Today, August 23rd, British girls once again outperformed boys in GCSE results. 65.4% of boys achieved A*-C grades, compared to 73.3% of girls. So why as I travel around the world am I so often told that girls are either not as bright or not as interested in school as boys? Perhaps because while girls are outperforming girls in the "Global North", in Latin America and in the Caribbean, the opposite is true in many developing countries.
In Sub Saharan Africa, lack of success in exams reinforces stereotypes of girls lack of ability and is a major reason why 3 out of 4 girls do not attend secondary school. According to UNESCO, exam success or failure is a result of a complex interaction between curriculum, teaching methods and cultural expectations -which are often internalised by both boys and girls.
The UK has seen a dramatic turnaround since the 1960s when boys outperformed girls. Last year 83 per cent of girls got five or more A*-C GCSEs, compared to 75 per cent of boys. Put simply, girls have caught up to boys in maths and sciences and boys have not kept up with girls in languages where they were traditionally stronger.
Plan UK polled school children to ask why girls get better GCSE results - their opinion that girls behaved better in class is backed by Ofsted research that girls show greater attentiveness and willingness to cooperate in class. In Brazil, Plan's findings have been similar. Macho attitudes in Brazil influence the drop out of boys from the age of 13 who are "too cool for school" while their sisters remain until 18. So Plan is working with the boys using a tried and tested methodology to get them to reflect on their lives and attitudes- to reduce school drop-out and high risk behaviour.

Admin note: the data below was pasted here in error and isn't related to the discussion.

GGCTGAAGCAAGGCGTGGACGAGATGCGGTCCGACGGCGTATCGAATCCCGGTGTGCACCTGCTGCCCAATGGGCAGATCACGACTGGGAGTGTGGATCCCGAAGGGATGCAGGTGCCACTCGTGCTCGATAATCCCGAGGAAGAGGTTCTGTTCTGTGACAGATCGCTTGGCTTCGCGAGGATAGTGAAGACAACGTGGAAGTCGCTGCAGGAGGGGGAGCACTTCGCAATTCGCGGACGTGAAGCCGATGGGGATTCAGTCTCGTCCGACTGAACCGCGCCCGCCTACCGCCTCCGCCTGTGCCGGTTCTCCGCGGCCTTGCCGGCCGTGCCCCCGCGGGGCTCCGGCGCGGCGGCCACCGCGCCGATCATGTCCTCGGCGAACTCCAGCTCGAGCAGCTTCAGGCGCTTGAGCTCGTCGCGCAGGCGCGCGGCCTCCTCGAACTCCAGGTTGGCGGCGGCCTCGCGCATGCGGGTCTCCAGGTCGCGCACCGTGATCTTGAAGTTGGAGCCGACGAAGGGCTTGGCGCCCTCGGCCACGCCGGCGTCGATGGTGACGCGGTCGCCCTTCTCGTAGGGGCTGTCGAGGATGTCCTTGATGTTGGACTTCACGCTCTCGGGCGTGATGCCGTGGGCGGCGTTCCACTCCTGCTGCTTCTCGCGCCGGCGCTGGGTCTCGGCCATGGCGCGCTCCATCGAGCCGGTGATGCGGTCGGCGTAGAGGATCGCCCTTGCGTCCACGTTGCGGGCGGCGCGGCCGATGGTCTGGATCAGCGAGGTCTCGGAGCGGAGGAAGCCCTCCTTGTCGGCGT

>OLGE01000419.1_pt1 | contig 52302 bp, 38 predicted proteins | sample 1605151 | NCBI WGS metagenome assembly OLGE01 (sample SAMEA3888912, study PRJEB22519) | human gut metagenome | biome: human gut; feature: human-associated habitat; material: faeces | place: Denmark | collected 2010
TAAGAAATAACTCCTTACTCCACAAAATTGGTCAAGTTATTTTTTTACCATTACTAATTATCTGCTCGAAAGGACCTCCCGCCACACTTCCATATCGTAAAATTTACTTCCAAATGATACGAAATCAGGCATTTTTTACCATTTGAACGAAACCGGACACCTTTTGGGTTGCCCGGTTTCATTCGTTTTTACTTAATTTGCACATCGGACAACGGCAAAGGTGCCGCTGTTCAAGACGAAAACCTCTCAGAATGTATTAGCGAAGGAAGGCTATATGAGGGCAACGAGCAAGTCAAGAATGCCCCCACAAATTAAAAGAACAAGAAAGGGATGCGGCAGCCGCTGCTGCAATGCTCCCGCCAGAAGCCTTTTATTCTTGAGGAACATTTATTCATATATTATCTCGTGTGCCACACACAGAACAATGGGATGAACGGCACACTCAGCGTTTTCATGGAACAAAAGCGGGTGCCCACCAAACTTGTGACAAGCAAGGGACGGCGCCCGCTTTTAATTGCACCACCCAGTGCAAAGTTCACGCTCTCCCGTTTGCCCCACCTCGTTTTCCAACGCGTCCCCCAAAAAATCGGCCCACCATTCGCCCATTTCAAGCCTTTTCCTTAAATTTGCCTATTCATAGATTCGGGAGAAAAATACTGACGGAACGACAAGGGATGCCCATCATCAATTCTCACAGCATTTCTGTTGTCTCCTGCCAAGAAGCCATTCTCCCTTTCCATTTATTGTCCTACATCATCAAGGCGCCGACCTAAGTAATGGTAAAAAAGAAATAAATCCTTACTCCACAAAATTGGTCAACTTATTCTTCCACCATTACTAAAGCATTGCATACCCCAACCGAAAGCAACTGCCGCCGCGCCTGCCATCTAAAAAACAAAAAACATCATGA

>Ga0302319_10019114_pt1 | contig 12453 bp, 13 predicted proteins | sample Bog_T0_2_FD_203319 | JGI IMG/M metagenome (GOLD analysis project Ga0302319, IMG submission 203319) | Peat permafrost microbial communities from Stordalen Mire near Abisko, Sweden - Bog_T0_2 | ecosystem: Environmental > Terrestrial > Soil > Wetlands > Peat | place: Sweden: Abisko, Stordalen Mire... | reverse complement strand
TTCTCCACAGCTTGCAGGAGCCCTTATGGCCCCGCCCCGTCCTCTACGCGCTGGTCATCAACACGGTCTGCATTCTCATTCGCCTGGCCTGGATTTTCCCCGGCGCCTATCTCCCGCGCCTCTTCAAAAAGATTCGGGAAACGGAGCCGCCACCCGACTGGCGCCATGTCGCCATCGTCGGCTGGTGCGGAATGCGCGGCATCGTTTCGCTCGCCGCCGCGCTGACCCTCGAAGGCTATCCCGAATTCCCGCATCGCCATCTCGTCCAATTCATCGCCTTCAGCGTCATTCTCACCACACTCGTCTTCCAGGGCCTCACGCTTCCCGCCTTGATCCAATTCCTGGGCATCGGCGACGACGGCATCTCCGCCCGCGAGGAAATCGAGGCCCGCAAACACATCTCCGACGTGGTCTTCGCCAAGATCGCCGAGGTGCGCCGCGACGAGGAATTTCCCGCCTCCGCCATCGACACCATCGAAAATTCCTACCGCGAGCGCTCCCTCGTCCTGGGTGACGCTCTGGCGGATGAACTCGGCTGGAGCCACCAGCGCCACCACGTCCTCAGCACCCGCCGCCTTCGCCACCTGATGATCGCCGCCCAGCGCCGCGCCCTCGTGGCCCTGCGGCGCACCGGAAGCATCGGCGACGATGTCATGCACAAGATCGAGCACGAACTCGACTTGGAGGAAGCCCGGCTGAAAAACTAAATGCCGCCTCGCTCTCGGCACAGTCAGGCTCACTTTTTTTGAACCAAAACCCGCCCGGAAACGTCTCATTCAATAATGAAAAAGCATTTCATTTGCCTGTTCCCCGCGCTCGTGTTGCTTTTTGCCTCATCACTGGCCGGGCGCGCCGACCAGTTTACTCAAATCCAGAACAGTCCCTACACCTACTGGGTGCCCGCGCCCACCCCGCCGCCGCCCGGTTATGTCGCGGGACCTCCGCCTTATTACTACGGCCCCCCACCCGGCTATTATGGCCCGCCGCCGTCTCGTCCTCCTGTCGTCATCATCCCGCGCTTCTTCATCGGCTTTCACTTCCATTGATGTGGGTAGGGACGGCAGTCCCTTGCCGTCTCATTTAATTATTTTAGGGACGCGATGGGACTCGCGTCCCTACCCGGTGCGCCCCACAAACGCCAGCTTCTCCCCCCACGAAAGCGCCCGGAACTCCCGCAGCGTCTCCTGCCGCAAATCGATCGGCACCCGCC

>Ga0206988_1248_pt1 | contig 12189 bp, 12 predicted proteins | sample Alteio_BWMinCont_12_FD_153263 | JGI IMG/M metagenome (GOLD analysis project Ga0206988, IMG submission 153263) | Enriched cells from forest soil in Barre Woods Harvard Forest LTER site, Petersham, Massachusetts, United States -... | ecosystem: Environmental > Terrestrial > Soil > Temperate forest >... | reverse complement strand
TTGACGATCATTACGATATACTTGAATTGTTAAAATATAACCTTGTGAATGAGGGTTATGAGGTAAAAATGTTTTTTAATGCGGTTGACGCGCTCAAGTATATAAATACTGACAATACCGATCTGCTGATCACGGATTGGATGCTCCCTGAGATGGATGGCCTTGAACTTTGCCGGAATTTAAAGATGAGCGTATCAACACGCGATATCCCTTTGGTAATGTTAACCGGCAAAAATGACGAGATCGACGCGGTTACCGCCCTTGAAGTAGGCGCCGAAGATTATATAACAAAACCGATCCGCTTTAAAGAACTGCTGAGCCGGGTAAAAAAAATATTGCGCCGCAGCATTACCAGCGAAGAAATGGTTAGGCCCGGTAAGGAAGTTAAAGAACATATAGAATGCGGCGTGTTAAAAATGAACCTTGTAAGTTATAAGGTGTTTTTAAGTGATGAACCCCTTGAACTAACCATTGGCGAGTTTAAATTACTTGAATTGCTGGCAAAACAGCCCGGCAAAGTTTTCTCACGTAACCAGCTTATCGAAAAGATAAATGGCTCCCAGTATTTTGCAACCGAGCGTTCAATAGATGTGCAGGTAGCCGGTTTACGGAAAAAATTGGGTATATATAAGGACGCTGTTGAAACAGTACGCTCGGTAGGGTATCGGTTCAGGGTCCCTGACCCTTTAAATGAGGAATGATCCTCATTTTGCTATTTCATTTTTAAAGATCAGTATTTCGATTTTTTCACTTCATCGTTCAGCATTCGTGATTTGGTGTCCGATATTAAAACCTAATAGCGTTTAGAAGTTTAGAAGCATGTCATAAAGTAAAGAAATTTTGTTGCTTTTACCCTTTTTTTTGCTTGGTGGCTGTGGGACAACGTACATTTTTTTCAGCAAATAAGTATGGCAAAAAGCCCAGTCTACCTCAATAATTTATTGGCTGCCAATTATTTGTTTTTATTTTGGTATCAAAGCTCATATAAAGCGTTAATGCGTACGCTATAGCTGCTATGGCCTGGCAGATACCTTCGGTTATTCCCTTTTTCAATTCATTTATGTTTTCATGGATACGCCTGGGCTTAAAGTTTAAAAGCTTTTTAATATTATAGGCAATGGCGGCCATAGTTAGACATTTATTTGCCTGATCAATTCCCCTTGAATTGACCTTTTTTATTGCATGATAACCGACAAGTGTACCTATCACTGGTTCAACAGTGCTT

We do know that children quickly adapt to their society's expectations. A recent UK study found that by the age of 4, girls in the UK think they are cleverer, harder working and more successful than boys-in rural East Africa it tends to be the other way around. Children rapidly pick up and internalise how they are seen. In one UK experiment, 140 children were divided into two groups. The academics told the first group that boys do not perform as well as girls. The second group were not told this. All the pupils were tested in maths, reading and writing. The academics found the boys in the first group performed "significantly worse" than boys in the second group, while girls' performance was similar in both groups.
Changing the rules without changing attitudes does not seem to work. The government of Rwanda were rightly concerned that fewer girls than boys were passing the secondary school entrance exam -so they lowered the qualification mark for girls. But girls are failing -because their domestic workload, their attitudes and that of their parents have not changed.
Over in West Africa there is a similar pattern. Last month I discussed with a group of teenage girls in Mali why they had dropped out of school. Tounkara aged 15 explained "When I went up to the front of the class to ask a question the boys would laugh and make personal remarks. I have to cook and look after my little brothers so do not finish the homework so my teacher gets angry. It was less upsetting to leave." In Tounkara's school and in many schools in Rwanda, Plan is working with Mums and Dads on the benefit to the family of educating a girl. They are also training school management committees on girl-friendly schools and training teachers on how to be sensitive to girls learning needs. They then measure results through monitoring exam success and confidence.
There is some evidence, although not enough research, that the girl friendly school movement in the UK in the 1980s contributed to girls' success today. However, failure to also consider what made schools "boy friendly" may have contributed to British boys' lack of success.
It is over 60 years since governments agreed with a UN declaration that both boys and girls have a right to a good education-yet children are still held back by stereotypes of what they can achieve. How to ensure that every child regardless of poverty, of gender, of disability is included in education so they can build the skills they need for life?
We need to change the world around the child -challenging the stereotypes they are inheriting and ensuring schools are both girl-friendly and boy-friendly.
*Study Gender Expectations and Stereotype Threat University of Kent
View Plan UK's groundbreaking new advert, promoting the power and potential of girls at: www.dayofthegirl.org.uk "Mass Construction" was created by Leo Burnett London.
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